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By Richard Gearhart
Founding Partner

Hi! I’m Elizabeth Gearhart. I’m here with Richard Gearhart, founder of Gearhart Law, an intellectual property firm that does patents trademarks and copyrights, both domestically and internationally, and we’re going to talk about a frequently asked question. So people often call and ask, “what is a PCT application?”

Richard – It is one of the more frequent questions we get. PCT stands for Patent Cooperation Treaty and it’s a way to file your patents internationally. So if you file a patent first in the US and you want to protect your idea in different countries, Europe, Japan, Canada, Mexico, you can do that and the PCT application is one way that people are able to protect their intellectual property internationally.

Elizabeth – So it’s actually a treaty between the United States and all these other countries.

Richard – Right. And virtually every country is a member of the PCT treaty. There’s a few that aren’t, in Latin America, I think Argentina is not, but for the most part filing an application under the PCT allows you to delay filing individual applications in each country where you want patent protections.

Elizabeth – So if I come to you and I want to get a patent on an invention and we file in the United States, say we start with the provisional application because that’s normally what we would do, right? And then a year later we file the utility application, when do I have to decide whether or not to file a PCT application? How much does that add to the cost?

Richard – So usually you’d want to file a PCT application within one year of your first filing, so when you file the utility, if you’ve done a provisional, right, you would file it at the same time as you file the utility application. Typically that gives you an additional 18 months to make a decision about whether or not you’re going to file the application in countries outside the US, so the PCT is a way to defer your foreign filing decisions for an additional 18 months.

Elizabeth – So how much does that cost?

Richard – Typically it depends on a lot of factors, it depends on the page length, depends on the Search Authority, that is which country actually does the patent search that comes with the PCT, but in general it’s around $2,500 for the WIPO fee or the International Search Authority fee and then Gearhart Law also charges a fee on top of that to process the paperwork and monitor the application.

Elizabeth – So let’s say I had a typical 25 page application with 20 claims and I wanted to file a PCT, about how much would that one be?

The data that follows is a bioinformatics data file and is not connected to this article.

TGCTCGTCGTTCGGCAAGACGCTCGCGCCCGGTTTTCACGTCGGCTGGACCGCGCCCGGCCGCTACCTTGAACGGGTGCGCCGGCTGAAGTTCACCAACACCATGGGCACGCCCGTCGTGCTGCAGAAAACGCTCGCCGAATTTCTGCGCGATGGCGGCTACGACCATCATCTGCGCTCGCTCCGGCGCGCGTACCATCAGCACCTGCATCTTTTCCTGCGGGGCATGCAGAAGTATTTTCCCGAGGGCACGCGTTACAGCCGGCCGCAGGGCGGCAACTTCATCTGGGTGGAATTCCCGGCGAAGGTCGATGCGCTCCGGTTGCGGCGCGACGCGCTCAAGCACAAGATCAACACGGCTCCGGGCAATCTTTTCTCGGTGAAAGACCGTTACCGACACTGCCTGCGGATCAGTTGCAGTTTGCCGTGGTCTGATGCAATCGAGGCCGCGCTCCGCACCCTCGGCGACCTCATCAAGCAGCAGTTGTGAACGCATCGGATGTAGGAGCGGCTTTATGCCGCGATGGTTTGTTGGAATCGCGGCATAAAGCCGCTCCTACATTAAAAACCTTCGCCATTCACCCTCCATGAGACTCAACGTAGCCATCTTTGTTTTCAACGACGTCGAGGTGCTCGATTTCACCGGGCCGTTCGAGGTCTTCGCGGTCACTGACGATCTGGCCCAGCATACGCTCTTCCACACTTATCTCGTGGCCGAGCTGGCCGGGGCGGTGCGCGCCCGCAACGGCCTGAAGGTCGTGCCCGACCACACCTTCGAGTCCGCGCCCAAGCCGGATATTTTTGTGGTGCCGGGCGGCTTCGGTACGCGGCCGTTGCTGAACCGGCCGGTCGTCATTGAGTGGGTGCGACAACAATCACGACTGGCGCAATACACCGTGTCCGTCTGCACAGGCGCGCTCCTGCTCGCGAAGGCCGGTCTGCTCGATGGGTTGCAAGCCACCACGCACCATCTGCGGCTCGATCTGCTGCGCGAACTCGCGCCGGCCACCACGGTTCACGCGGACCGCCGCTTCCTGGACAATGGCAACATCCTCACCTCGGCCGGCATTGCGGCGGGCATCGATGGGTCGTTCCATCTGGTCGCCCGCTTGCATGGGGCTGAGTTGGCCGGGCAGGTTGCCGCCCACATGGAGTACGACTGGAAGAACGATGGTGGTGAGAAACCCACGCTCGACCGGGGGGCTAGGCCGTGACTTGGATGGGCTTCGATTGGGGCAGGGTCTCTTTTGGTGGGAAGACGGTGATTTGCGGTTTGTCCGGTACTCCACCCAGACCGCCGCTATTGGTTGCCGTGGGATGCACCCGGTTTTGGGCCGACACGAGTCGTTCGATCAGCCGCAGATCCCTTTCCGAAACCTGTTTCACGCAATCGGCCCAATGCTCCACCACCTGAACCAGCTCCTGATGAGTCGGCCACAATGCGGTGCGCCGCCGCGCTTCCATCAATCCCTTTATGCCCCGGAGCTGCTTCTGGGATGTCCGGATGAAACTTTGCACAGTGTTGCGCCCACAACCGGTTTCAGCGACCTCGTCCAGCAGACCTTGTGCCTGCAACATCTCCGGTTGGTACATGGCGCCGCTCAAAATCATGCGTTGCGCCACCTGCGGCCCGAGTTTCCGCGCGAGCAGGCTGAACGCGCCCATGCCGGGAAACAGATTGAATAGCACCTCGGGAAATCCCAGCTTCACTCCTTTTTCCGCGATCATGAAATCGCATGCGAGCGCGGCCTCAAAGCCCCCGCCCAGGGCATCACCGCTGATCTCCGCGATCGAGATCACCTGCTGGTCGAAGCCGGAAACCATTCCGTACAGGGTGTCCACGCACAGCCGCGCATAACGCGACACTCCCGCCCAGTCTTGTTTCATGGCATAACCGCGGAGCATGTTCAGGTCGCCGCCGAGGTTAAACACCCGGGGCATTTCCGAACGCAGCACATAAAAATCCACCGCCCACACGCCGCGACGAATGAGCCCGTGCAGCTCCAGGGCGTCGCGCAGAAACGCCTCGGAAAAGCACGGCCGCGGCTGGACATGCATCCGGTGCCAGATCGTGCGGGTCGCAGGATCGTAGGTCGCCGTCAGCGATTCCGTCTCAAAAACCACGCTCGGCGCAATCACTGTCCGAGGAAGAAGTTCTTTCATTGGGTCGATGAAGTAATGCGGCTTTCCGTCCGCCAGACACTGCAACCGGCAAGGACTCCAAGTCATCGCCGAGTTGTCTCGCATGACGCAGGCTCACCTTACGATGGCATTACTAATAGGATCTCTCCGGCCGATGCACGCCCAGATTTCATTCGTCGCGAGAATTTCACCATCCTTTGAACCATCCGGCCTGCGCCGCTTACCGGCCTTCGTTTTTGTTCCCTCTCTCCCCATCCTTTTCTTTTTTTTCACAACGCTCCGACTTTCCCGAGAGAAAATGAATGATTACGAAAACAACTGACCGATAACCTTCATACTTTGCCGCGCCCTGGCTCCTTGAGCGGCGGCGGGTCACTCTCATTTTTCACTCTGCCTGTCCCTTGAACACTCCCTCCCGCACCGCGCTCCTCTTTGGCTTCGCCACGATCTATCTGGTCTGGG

Richard – Probably about twenty to twenty-five hundred dollars.

Elizabeth – And then what would the Gearhart law fees be?

Richard – It would be about eight hundred dollars, so a little over three thousand.

Elizabeth – And then I have a year and a half, so I guess the purpose of this is to say, okay let me see if I can commercialize this in the US. And if it looks like it’s catching on in the US and I’m getting sales, then maybe there are some other countries I want to file in.

Richard – That’s part of the reason for filing the PCT. In the patent world the name of the game is deferring fees and costs as long as you can, because you do want to see if there’s a market for your product in Europe or China or Canada before you pay the patent fees to prosecute the application there. Another piece of it too is if you’re looking for investor funding and the product has global appeal and you’re trying to appeal to investors, lots of times having the opportunity to file globally with your technology makes your project more appealing.

Elizabeth – So basically what you do is you take the patent application that I filed in the United States and you send it to like the Korean Authority or somebody right?

Richard – For PCT there’s a receiving office and then there are search authorities, and we’ll help figure out which receiving office it would go to. Normally we would file it with the US as the receiving office, then they’re the ones that receive the application and process it, then there’s also a search that goes with the PCT application. You can choose Europe or the US or Korea or Australia to actually do the search and then you get a search report back. It’s an international search report that all the other patent offices typically review and take into consideration as your application would go through their countries.

Elizabeth – So if I’ve done a patent search before I started my U.S. application, how is that international search different, or is it very different?

Richard – They may be slightly different and you would have then two searches.

Elizabeth – Okay, so then I’ve done that and now it’s 18 months and I decide well, I would really love to file in a hundred different countries, but I think it’s kind of expensive so let me just pick one other country right now to file in and get the cost on that. And then see how many countries I can actually do. So let’s pick the EU, how much would it cost? So then is that called nationalization?

Richard – Not yet. If you want to receive patent protection in Europe we would file the application with the European Patent Office. The cost of that is usually between six and seven thousand dollars. It goes through an examination at the European Patent Office and at the end you decide then which countries in Europe you want the patent granted in so you would go through the European Patent Office. And then at the end if you’re successful you might want the application in the UK, in France and Germany, Spain, any one of the many EU countries. That’s what the nationalization process is, so when you pick the final country where you want it to be filed then that’s called nationalization.

That means that it’s a patent in that nation. So if at the end of the eighteen month period you decide which countries you would want to enter from the PCT and you may select China, the EU, Canada, Brazil, and then we would file individual patents in each one of those countries through patent agents and attorneys that are located in those countries.

Elizabeth – It’s costs about ten thousand a country?